In August 1910, the chiefs of the Secwepemc, Nlaka’pamux and the Syilx – in the language of the settlers – the Shuswap, Thompson and Okanagan Nations delivered a document to Prime Minister Wilfrid Laurier upon the occasion of his visit to Kamloops, BC. Referenced as the Laurier Memorial, the document lays out 100 years of interaction between the Interior Salish Nations and those arriving in the territory, the cultural protocols of hosting, the fundamental connection between the land and the wellbeing of the People, and the trail of broken promises alongside a request, a demand to do right by the people of the Interior Salish.
When I arrived in Kamloops in July 1999 to take up my post at Western Canada Theatre, Artistic Director David Ross, Kukpi (Chief) Manny Jules and Kukpi Ron Ignace had already been discussing the creation of a play based on the Laurier Memorial; the broken promises and the calls to action in the 90-year-old document being all too relevant in the current world. WCT and the Secwepemc Cultural Education Society, in collaboration with the City of Kamloops, jointly commissioned Tomson Highway to write the play: Ernestine Shuswap Gets Her Trout premiered on the newly renovated Sagebrush Theatre stage in January 2004. Grand National Chief Phil Fontaine, chiefs and leaders from all 17 Secwepemc Nations, leaders and chiefs from the Nlaka’pamux and Syilx Nations all attended the official opening.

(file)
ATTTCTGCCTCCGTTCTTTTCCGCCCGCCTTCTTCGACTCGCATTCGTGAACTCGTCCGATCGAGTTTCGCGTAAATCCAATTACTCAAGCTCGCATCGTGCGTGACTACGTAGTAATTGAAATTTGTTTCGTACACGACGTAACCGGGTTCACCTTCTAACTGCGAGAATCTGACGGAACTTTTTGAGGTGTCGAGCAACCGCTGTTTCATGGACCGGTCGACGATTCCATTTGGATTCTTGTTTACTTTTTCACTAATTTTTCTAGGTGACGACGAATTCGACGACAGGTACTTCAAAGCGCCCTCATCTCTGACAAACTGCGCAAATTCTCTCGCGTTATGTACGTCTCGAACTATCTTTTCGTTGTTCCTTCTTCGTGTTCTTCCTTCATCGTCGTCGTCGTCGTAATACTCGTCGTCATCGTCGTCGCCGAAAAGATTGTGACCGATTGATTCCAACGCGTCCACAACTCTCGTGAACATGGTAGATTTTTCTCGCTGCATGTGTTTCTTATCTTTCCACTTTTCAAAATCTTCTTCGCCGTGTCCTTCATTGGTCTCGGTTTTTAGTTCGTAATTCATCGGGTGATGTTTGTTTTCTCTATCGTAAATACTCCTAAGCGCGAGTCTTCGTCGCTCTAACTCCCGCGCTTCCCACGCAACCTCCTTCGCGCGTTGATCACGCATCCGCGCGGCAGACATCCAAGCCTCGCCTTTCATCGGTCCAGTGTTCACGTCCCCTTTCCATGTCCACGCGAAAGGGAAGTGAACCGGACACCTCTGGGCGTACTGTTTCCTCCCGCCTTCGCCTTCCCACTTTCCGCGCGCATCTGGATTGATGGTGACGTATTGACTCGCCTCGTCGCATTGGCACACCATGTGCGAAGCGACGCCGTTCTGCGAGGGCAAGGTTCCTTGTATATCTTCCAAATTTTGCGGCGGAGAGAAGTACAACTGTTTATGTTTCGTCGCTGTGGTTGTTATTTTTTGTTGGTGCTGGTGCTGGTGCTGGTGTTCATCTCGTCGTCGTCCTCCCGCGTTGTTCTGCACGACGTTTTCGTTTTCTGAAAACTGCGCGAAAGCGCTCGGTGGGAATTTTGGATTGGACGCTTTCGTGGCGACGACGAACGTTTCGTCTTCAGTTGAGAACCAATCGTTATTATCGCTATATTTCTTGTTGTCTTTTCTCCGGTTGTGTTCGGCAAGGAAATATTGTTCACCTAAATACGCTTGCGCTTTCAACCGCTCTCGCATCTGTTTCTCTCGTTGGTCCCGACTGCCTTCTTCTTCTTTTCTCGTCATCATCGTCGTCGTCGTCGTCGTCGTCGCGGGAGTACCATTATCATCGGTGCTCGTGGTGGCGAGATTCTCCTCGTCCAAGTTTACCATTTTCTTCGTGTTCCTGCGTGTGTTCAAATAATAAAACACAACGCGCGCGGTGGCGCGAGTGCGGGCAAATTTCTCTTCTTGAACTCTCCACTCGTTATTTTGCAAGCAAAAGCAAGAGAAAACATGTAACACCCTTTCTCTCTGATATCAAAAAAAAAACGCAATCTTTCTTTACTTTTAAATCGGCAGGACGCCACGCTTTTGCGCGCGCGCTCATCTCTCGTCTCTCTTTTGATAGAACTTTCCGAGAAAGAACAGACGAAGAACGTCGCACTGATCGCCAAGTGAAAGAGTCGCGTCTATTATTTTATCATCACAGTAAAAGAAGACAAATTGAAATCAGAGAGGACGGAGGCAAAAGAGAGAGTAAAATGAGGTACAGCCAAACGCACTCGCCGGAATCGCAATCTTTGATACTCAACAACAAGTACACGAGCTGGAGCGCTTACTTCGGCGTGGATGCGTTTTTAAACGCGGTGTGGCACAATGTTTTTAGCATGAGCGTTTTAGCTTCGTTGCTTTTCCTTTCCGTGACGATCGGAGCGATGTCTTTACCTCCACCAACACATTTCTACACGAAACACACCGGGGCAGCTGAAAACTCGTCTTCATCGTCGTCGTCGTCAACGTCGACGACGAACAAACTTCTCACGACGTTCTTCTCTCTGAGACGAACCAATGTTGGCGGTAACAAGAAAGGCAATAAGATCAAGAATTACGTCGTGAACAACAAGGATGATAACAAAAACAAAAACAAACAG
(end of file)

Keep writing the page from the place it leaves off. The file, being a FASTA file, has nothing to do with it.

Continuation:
Tomson, in his inimitable way, brought the words of the historical document alive through the characters of four women preparing the feast for the visiting prime minister. It was the first world premiere in which I had a hand. It was personal: I am Syilx – or Okanagan – and was the first to read the role of Annabelle Okanagan. And an afternoon of tea on the deck of my parents’ home where my dad shared his knowledge of the land and the grasses and the food sources from the earth was so beautifully, humorously and accurately captured forever in the play. It was profound. Tomson’s Trickster nature, blending the light and the dark because they are one and the same; positioning the realities of daily existence within the existential experience of daily life disappearing before our eyes; the rhythm and beauty of language, the music and harmony of voices, the joy and tragedy in the circle of life: this is the realm, the art and the wisdom of Tomson Highway. The audience on that night in January of 2004 roared with the laughter of recognition. We hope that is your experience tonight: roaring with laughter in recognition and appreciation of the art and the man. Tomson Highway: Kisaageetin